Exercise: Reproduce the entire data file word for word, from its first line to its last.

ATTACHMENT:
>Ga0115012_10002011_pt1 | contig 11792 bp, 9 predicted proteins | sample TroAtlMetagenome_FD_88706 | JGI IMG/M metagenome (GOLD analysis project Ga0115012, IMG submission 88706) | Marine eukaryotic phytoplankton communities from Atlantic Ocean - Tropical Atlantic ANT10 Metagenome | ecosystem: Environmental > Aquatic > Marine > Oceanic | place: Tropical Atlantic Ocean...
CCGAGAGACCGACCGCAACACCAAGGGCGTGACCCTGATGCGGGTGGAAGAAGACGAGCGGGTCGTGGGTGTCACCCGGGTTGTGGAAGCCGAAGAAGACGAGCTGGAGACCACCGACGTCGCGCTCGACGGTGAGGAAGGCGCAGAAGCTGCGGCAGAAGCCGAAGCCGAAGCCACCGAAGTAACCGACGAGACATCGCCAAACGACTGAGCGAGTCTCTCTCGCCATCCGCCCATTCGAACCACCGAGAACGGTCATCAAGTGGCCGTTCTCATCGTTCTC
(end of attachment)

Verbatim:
>Ga0115012_10002011_pt1 | contig 11792 bp, 9 predicted proteins | sample TroAtlMetagenome_FD_88706 | JGI IMG/M metagenome (GOLD analysis project Ga0115012, IMG submission 88706) | Marine eukaryotic phytoplankton communities from Atlantic Ocean - Tropical Atlantic ANT10 Metagenome | ecosystem: Environmental > Aquatic > Marine > Oceanic | place: Tropical Atlantic Ocean...
CCGAGAGACCGACCGCAACACCAAGGGCGTGACCCTGATGCGGGTGGAAGAAGACGAGCGGGTCGTGGGTGTCACCCGGGTTGTGGAAGCCGAAGAAGACGAGCTGGAGACCACCGACGTCGCGCTCGACGGTGAGGAAGGCGCAGAAGCTGCGGCAGAAGCCGAAGCCGAAGCCACCGAAGTAACCGACGAGACATCGCCAAACGACTGAGCGAGTCTCTCTCGCCATCCGCCCATTCGAACCACCGAGAACGGTCATCAAGTGGCCGTTCTCATCGTTCTC